The present study investigates how characteristics of both the dog, Canis familiaris, and their owner influence the quality of life (QoL) of the pet dog. The investigation was carried out using a multiple approach: (1) three questionnaires which investigated characteristics of the dog and their owner and care given to the dog, (2) simple physical examination of the dog, (3) the Strange Situation Test to investigate the dog's attachment to their owner and (4) the Lexington Attachment to Pets Scale (LAPS) test.
A sample of 104 dog–owner dyads participated in the study. The level of care was found to be positively influenced by marital status (single) and negatively by the age of the dog, length of the dog–owner relationship and neutering. The best physical condition was found for pure breed dogs belonging to men and to people who prefer dogs among pets while physical condition decreases for aging dogs or those with a long relationship with their owner. Attachment to the owner was stronger for dogs with a long relationship and those belonging to people who had had previous experience with pets and those with many emotional bonds. Conversely, the attachment level was lower for pure breed dogs and those whose owners shared the property with other people. LAPS was influenced only by owner features: people more attached to their dogs are those who do not live with children and who do have many emotional bonds. Finally, the majority of dogs had a high level of QoL which was influenced positively by the number of emotional bonds of the owner and negatively by the dog's age and length of the dog–owner relationship.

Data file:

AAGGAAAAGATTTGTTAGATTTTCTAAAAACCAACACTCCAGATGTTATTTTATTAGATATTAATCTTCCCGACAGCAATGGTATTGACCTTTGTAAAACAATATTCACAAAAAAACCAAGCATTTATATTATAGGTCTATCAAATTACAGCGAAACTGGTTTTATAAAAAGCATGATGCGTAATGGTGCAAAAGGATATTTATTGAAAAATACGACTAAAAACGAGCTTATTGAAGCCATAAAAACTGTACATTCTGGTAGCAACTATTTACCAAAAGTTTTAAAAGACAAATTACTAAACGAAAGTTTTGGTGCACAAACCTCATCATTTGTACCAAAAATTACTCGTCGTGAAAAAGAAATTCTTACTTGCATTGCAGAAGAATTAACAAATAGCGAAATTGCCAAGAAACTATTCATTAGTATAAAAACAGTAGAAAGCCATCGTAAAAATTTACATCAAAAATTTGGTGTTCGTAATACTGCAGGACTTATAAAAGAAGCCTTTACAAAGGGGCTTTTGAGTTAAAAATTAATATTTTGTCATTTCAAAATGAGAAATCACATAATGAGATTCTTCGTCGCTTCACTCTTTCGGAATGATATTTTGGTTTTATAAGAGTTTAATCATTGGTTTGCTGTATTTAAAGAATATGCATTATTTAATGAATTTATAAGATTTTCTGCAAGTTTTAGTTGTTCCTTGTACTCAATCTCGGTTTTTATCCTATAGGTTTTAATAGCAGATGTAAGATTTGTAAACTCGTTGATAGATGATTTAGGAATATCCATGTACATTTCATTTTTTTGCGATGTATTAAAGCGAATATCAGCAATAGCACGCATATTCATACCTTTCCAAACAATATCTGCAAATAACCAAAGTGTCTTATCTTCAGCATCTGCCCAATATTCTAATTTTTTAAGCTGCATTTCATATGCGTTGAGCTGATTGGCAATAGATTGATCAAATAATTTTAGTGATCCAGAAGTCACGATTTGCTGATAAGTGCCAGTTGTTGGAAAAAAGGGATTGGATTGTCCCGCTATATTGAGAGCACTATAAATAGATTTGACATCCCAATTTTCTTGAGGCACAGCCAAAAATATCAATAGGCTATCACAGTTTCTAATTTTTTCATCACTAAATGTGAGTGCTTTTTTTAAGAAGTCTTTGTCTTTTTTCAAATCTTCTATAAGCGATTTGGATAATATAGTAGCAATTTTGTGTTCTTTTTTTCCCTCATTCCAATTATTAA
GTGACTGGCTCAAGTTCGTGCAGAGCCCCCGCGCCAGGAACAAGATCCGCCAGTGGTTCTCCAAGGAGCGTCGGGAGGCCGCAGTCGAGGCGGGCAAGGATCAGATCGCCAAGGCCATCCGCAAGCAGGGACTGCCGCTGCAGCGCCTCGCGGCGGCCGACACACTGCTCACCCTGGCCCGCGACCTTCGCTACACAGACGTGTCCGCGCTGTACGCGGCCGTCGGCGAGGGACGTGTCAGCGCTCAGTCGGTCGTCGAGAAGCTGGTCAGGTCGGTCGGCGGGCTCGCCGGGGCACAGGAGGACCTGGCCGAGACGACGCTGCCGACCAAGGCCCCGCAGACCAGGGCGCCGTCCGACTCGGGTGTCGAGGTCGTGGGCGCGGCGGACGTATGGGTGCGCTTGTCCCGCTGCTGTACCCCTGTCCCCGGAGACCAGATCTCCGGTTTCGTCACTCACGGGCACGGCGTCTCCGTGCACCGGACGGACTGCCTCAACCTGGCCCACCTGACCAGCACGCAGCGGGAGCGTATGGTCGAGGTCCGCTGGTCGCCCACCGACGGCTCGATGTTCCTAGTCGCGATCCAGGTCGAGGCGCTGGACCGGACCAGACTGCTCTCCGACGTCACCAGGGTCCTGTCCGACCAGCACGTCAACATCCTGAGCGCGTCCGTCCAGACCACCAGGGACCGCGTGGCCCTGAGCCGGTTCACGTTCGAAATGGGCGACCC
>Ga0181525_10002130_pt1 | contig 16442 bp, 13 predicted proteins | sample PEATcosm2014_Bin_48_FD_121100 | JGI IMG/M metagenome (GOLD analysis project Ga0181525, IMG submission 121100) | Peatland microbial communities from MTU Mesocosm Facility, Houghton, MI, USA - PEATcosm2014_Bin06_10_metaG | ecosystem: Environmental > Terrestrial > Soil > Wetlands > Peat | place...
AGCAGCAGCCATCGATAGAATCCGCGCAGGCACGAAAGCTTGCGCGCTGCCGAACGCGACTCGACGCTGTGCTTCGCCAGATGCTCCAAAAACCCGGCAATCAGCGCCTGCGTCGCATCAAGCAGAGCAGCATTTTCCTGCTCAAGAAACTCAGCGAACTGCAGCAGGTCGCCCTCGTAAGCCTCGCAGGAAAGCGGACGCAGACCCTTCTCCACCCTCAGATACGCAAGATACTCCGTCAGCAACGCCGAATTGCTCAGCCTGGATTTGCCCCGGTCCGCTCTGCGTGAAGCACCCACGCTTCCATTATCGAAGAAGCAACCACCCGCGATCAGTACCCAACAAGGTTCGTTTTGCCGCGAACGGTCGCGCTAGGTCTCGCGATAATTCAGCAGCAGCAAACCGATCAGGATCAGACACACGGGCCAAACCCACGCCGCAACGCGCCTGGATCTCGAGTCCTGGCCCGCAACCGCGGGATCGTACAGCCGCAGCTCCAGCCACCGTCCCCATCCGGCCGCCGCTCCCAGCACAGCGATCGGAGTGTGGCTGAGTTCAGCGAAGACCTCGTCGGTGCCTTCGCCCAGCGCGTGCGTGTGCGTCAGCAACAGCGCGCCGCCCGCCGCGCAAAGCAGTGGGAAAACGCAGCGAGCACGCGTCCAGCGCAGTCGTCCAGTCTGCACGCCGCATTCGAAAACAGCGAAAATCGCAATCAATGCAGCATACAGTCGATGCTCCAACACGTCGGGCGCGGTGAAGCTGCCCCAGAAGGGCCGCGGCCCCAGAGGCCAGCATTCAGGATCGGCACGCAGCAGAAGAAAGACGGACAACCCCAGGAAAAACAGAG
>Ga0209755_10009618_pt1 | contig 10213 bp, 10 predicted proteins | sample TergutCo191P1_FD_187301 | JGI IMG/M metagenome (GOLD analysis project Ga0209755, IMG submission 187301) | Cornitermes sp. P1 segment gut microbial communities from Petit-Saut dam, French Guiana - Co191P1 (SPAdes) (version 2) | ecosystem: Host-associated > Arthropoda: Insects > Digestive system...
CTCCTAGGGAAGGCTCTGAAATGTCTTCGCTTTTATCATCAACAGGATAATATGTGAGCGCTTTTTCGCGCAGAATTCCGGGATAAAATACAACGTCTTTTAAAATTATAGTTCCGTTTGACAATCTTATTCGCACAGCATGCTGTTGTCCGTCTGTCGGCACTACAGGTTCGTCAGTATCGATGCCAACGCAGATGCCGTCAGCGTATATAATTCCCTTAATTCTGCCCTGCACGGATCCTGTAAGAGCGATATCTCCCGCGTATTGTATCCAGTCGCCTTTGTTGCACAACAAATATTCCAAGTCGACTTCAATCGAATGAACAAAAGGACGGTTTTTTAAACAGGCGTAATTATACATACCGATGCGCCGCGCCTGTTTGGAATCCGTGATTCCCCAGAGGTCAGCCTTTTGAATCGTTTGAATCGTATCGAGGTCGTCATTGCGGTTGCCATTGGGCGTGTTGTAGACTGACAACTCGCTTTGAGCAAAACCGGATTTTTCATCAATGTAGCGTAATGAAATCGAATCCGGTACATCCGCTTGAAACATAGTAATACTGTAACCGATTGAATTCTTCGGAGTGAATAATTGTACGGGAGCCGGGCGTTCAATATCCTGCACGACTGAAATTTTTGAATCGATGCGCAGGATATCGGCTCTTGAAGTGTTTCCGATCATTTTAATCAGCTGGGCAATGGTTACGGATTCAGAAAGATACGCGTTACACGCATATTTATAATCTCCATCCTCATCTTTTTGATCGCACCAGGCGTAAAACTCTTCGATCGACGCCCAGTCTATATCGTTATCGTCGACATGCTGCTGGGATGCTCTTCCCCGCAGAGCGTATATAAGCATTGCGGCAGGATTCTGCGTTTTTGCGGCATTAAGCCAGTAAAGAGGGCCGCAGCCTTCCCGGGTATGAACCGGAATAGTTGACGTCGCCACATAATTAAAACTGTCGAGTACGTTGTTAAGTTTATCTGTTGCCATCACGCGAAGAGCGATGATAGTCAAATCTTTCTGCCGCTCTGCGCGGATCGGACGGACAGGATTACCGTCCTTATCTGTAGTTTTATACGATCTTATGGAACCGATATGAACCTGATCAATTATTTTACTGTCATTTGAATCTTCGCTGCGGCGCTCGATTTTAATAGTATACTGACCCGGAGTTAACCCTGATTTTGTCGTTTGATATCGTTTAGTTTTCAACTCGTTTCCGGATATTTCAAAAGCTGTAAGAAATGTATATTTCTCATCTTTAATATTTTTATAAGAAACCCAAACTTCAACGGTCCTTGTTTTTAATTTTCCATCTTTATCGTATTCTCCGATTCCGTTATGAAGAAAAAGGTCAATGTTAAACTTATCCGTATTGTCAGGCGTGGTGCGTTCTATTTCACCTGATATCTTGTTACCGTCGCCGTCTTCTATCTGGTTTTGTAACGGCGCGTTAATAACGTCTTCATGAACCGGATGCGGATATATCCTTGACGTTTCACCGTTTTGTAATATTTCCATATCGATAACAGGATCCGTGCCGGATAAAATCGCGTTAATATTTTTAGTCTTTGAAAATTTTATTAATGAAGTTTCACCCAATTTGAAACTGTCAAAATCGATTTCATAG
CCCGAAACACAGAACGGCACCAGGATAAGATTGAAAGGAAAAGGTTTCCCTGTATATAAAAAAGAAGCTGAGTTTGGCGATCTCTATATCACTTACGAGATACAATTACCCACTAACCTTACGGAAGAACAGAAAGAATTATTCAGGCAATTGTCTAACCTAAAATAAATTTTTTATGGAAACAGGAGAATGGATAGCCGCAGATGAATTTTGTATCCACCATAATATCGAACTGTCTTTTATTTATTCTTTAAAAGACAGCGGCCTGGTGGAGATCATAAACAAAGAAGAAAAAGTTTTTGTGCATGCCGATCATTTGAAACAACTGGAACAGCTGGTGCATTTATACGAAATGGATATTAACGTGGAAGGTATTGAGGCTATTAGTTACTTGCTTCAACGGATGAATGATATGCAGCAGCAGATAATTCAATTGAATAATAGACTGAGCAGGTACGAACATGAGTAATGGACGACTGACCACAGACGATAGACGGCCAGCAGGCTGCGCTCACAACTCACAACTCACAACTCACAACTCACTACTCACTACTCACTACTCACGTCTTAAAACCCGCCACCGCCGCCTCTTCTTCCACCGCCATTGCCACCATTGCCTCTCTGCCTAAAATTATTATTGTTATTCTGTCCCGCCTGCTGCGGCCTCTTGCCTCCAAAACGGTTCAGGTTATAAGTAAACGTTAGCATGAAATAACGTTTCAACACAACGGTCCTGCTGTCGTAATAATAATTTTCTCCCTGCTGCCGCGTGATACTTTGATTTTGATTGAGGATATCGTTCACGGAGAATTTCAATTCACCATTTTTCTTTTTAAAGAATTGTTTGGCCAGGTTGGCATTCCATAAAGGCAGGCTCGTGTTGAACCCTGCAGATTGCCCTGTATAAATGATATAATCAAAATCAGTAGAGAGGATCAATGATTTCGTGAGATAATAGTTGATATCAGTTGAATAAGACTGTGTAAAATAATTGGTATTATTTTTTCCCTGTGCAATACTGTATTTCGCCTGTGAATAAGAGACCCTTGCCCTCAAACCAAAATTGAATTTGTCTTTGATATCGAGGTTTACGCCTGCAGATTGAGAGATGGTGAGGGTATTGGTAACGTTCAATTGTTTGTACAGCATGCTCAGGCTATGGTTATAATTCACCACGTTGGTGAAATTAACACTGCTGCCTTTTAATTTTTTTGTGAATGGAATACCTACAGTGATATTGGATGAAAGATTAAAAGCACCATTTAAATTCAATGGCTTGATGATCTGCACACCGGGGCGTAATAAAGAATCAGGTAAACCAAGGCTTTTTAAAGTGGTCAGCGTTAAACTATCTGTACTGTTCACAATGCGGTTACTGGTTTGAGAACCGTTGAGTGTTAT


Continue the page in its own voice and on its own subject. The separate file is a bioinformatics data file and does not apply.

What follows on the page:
|Publication Title||Applied Animal Behaviour Science|
|Notes||This article was used with permission by Elsevier|